On Tuesday I went to talk by Brigadier-General Rhonda Cornum (pictured right), who used to be in charge of the US Army’s $125 million resilience-training programme. The event was also the launch of the Young Foundation’s Resilience project. It was held at Macquarie Bank in the City, in a penthouse office-room full of funders, NGOs and policy wonks. A huge amount of interest in resilience, clearly.
I’ve long had an interest in the Army’s resilience programme – I interviewed Cornum back in 2009, and the interview is in the second chapter of my book. The programme was designed by Martin Seligman and his colleagues at University of Pennsylvania, based on techniques from Cognitive Behavioural Therapy (CBT) and Positive Psychology.
It was rolled out by the US Army in rather a hurry, in an attempt to cope with the epidemic of post-conflict suicides among the troops. According to this useful report from the Centre for the New American Security, 18 American veterans kill themselves every day – that includes veterans who served decades ago, but still, it’s an awful statistic. The US Army lost 164 active duty soldiers to suicide in 2011, and a Freedom of Information act recently obtained by a US newspaper found that 2,200 soldiers died within two years of leaving the military – half of whom were being treated for post-traumatic stress disorder.
The Army, to its credit, is taking this problem seriously and trying to do something about it, by rolling out a CBT / Positive Psychology resilience programme which has been shown to reduce the incidence of depression in school children.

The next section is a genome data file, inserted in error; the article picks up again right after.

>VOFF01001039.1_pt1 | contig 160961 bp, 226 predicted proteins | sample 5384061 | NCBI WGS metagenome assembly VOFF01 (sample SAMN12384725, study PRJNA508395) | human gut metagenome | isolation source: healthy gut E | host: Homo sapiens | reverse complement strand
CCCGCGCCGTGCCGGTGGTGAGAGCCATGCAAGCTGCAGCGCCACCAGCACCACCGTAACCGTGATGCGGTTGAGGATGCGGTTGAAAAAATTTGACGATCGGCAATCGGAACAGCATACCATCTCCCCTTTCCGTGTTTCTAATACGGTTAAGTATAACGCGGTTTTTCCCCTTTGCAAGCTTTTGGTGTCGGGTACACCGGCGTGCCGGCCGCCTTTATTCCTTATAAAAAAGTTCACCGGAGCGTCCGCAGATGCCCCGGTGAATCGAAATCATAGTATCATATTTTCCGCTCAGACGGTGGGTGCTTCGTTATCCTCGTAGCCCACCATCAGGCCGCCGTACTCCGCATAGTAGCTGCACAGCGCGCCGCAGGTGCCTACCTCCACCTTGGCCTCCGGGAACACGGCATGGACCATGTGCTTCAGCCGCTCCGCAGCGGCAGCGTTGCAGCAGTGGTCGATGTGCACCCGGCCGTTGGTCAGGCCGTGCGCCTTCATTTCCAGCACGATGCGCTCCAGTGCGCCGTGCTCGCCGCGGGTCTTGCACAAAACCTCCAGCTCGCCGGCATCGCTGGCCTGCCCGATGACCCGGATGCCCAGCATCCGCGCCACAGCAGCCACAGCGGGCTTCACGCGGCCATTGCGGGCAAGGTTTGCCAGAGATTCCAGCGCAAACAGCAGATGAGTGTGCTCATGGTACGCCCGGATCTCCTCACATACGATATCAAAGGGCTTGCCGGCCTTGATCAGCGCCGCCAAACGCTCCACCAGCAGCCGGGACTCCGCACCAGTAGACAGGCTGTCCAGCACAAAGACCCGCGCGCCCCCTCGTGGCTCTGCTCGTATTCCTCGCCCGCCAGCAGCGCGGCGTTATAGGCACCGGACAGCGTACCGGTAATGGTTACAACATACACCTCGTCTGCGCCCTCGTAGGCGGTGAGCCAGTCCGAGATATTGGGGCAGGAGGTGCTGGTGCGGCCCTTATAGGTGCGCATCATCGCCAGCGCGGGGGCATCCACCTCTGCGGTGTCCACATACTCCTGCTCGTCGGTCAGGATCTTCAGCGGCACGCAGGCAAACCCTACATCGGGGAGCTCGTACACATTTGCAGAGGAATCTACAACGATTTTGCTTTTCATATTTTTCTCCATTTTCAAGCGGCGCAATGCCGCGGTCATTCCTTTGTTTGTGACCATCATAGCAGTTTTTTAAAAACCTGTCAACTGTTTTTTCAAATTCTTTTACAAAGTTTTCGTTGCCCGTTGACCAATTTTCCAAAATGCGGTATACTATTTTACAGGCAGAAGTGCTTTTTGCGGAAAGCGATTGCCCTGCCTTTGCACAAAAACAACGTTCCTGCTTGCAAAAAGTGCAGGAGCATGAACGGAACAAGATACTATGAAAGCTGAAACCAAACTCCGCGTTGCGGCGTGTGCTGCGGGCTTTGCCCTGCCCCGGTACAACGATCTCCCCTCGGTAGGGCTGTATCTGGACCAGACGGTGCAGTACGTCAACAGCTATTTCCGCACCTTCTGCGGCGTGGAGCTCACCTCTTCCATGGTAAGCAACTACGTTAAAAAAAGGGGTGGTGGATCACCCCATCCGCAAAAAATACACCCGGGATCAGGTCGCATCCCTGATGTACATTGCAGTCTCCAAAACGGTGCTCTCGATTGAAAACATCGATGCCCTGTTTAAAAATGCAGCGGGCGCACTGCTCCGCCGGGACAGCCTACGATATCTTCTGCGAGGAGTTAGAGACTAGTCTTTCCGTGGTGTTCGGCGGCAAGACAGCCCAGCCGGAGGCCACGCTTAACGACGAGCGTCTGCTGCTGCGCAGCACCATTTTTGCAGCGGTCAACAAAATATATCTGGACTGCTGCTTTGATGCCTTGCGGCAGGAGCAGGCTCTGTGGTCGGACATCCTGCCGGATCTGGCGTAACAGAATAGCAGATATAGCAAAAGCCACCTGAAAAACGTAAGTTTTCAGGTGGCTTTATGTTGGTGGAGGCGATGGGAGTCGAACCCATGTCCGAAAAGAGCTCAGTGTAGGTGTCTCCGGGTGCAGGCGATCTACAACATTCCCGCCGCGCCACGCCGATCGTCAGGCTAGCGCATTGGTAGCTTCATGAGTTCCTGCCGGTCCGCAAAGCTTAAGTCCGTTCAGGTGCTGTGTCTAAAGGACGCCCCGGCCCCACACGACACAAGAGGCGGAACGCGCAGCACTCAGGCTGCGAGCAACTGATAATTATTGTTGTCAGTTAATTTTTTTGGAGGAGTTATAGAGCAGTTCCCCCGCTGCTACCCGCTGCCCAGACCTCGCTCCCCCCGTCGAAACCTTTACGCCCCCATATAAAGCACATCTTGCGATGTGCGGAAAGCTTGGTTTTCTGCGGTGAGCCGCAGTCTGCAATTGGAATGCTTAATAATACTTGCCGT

I got over PTSD myself through CBT, so I support the idea of making it more available in the Army, but there are aspects of the Comprehensive Solider Fitness programme (as it is called) that I don’t support. First of all, Seligman added the idea of teaching ‘optimistic thinking’, one of the features of which is to learn to take credit for things when they go well, but to blame your external circumstances when they go badly. I’m generalising – but not much. I think that’s a terrible thing to teach young people. It’s teaching them irresponsibility. Sometimes things go badly because you screwed up, and you need to be able to recognise that.
Secondly, I don’t like the programme’s claim to have discovered a scientific model for emotional and spiritual flourishing, which everyone must fit into, and which can be measured by a computer questionnaire. That’s a crude, vulgar and narrow-minded idea. By all means, help people avoid depression and PTSD, but don’t tell them you can measure a person’s ‘spiritual fitness’ with five questions in a computer questionnaire. This isn’t Cosmopolitan magazine, this is life!